Post by Palerider » Mon Nov 01, 2021 7:19 pm

stealthbishop wrote:
Mon Nov 01, 2021 4:11 pm

Just because something is written in the Bible does not mean that it's historical or that it is entirely fiction. It must go through a process of critical analysis to filter legend from plausible history. Reputable secular scholars of early Christianity (such as Bart Ehrman) do not dismiss the entire Bible out of hand even though there are indeed serious historical issues with the Bible clearly.

The best evidence for a historical John is that 99.99% of biblical scholars believe that the Epistle to the Galatians is an undisputed letter from Paul and that Paul is indeed a historical person. In that letter, Paul says that he has met in person with James the brother of Jesus, and Peter in Jerusalem. He says that James, Peter and John are "the pillars of the church" there but he did not see John (meaning that John exists but was away at the time). It's not a slam dunk but definitely makes it plausible for most secular scholars.

OTOH, most secular scholars of early Christianity believe that John the Beloved did not write the Gospel of John, the Epistles of John nor the Book of Revelation. They believe him to be, like the historical Peter, most likely illiterate for the most part.
Well researched and thought out response.

I'm just wondering however, if being illiterate would have stopped someone like Peter or John from having a scribe write their story as they recollected it or dictated it to the scribe. Could this have been a relatively common practice?

Almost like an authorized biography?

ETA:

As an example, I believe Tertius served as a scribe for Paul's dictation of Romans. See Romans 16:22.
I believe this dictating was more common than people now realize.
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Cnsl1
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Re: Where was John the beloved buried? Or was he not buried?

Post by Cnsl1 » Mon Nov 01, 2021 10:25 pm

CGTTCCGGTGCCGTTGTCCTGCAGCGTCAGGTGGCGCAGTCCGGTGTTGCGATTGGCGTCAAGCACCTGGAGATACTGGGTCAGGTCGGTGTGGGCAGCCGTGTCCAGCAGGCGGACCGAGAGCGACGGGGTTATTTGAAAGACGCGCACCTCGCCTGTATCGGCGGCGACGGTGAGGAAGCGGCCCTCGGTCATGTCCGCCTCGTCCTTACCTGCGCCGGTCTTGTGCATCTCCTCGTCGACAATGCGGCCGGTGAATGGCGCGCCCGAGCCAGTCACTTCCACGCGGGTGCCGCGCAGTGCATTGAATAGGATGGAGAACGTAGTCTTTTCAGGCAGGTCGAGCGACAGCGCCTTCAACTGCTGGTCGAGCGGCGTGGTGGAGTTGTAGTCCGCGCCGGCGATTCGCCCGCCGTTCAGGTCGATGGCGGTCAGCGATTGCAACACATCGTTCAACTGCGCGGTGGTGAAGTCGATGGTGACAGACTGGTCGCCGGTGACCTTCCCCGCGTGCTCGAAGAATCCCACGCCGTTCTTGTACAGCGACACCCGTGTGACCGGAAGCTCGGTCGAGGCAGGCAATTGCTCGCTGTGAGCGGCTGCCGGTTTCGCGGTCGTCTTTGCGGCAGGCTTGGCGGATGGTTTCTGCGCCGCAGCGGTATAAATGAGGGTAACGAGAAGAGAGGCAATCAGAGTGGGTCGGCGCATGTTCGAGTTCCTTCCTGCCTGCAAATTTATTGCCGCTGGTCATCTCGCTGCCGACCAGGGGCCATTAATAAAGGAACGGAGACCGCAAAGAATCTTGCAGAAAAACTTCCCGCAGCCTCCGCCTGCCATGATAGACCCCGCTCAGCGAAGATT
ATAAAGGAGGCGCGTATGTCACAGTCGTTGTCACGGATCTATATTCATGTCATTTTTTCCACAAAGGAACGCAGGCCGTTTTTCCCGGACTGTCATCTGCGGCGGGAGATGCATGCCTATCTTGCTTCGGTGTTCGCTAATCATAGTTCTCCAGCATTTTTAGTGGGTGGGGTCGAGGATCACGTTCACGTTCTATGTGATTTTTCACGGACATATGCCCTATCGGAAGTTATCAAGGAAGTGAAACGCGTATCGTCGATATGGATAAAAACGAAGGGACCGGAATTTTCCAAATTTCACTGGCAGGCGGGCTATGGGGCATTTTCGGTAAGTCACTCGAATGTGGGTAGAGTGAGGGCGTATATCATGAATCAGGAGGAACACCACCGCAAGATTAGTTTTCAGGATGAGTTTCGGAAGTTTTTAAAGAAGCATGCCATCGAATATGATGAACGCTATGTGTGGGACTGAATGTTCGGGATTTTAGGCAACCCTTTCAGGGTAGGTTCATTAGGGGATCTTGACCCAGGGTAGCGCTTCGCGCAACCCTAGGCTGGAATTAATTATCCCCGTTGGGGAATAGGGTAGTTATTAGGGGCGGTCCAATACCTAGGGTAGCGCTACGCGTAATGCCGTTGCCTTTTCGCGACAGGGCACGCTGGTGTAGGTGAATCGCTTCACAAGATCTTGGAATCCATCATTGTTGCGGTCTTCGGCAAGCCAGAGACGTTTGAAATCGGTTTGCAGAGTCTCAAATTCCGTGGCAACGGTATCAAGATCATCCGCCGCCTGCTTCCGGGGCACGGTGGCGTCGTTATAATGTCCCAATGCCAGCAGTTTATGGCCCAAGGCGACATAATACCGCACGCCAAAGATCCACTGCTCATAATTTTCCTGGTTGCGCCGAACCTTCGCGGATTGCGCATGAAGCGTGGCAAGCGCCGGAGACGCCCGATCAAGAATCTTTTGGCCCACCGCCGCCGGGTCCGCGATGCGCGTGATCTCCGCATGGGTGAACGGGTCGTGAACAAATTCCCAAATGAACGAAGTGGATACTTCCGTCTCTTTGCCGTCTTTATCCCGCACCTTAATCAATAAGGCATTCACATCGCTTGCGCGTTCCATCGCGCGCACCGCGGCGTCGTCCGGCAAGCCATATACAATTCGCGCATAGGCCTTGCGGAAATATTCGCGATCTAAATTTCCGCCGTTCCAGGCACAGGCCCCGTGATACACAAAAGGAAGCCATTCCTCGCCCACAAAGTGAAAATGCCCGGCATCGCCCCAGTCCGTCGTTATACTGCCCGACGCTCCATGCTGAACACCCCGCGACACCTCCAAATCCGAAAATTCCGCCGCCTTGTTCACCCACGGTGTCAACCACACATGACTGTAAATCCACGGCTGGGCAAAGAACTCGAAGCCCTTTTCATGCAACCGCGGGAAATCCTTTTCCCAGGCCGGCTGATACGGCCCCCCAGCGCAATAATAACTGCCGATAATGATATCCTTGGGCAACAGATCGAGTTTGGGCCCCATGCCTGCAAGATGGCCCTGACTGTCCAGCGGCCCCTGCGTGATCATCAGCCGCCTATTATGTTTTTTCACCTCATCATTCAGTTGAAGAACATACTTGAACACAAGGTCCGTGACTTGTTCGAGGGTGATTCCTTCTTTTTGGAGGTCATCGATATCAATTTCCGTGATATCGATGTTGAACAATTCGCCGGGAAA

Regarding John (and the 3 Nephites) never tasting death, is there any mythology or stories from other religious writers about John (or others) to continue to roam the earth saving souls, or was this an original thought by Joseph Smith?

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Re: Where was John the beloved buried? Or was he not buried?

Post by wtfluff » Tue Nov 02, 2021 10:14 am

stealthbishop wrote:
Mon Nov 01, 2021 4:11 pm
wtfluff wrote:
Tue Oct 26, 2021 9:06 am
The penguin brings up the first question that came to mind when wondering if Mr. Beloved was buried:

What sort of evidence is there that John The Beloved was actually a real person? (No: Neither the bible, mor the D&C can be considered evidence.)
Just because something is written in the Bible does not mean that it's historical or that it is entirely fiction. It must go through a process of critical analysis to filter legend from plausible history. Reputable secular scholars of early Christianity (such as Bart Ehrman) do not dismiss the entire Bible out of hand even though there are indeed serious historical issues with the Bible clearly.
To quote Mr. Ehrman himself (paraphrased:) "There are more differences between the manuscripts used to produce the new testament, than there are words in the new testament."

Maybe I could have worded my last sentence better and typed: Is there evidence "besides" the bible and the D&C that might lead us to believe that John The Beloved was actually a real person?
Faith does not give you the answers, it just stops you asking the questions. -Frater Ravus

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stealthbishop
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Re: Where was John the beloved buried? Or was he not buried?

Post by stealthbishop » Wed Nov 03, 2021 10:50 am

Palerider wrote:
Mon Nov 01, 2021 7:19 pm


Well researched and thought out response.

I'm just wondering however, if being illiterate would have stopped someone like Peter or John from having a scribe write their story as they recollected it or dictated it to the scribe. Could this have been a relatively common practice?

Almost like an authorized biography?

ETA:

As an example, I believe Tertius served as a scribe for Paul's dictation of Romans. See Romans 16:22.
I believe this dictating was more common than people now realize.
Your example shows that scribes can be used but there is a pattern that Paul follows when he is using a scribe that is contextual. He announces it in the Epistle! That doesn't happen with any of the gospels. They are anonymous authors where only much later they are given names to distinguish them from each other, add credibility, and filter out what are seen as heretical gospels. Epistles of John do not show any evidence of using a scribe (it's possible but there is no evidence). The Book of Revelation does identify the author as "John" but he doesn't specify (probably on purpose). John is not an uncommon name during that time period so he could be anybody.

People who are more devout Christians definitely use the scribe argument for people such as Peter and John but there just isn't a lot of hard evidence that they did employ it. The Book of Acts does make the accusation that these people at ground zero (like Peter and John) were illiterate which fits with the stats of literacy in late antiquity and especially in the region of Galilee. So that tradition has contextual credibility.
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Re: Where was John the beloved buried? Or was he not buried?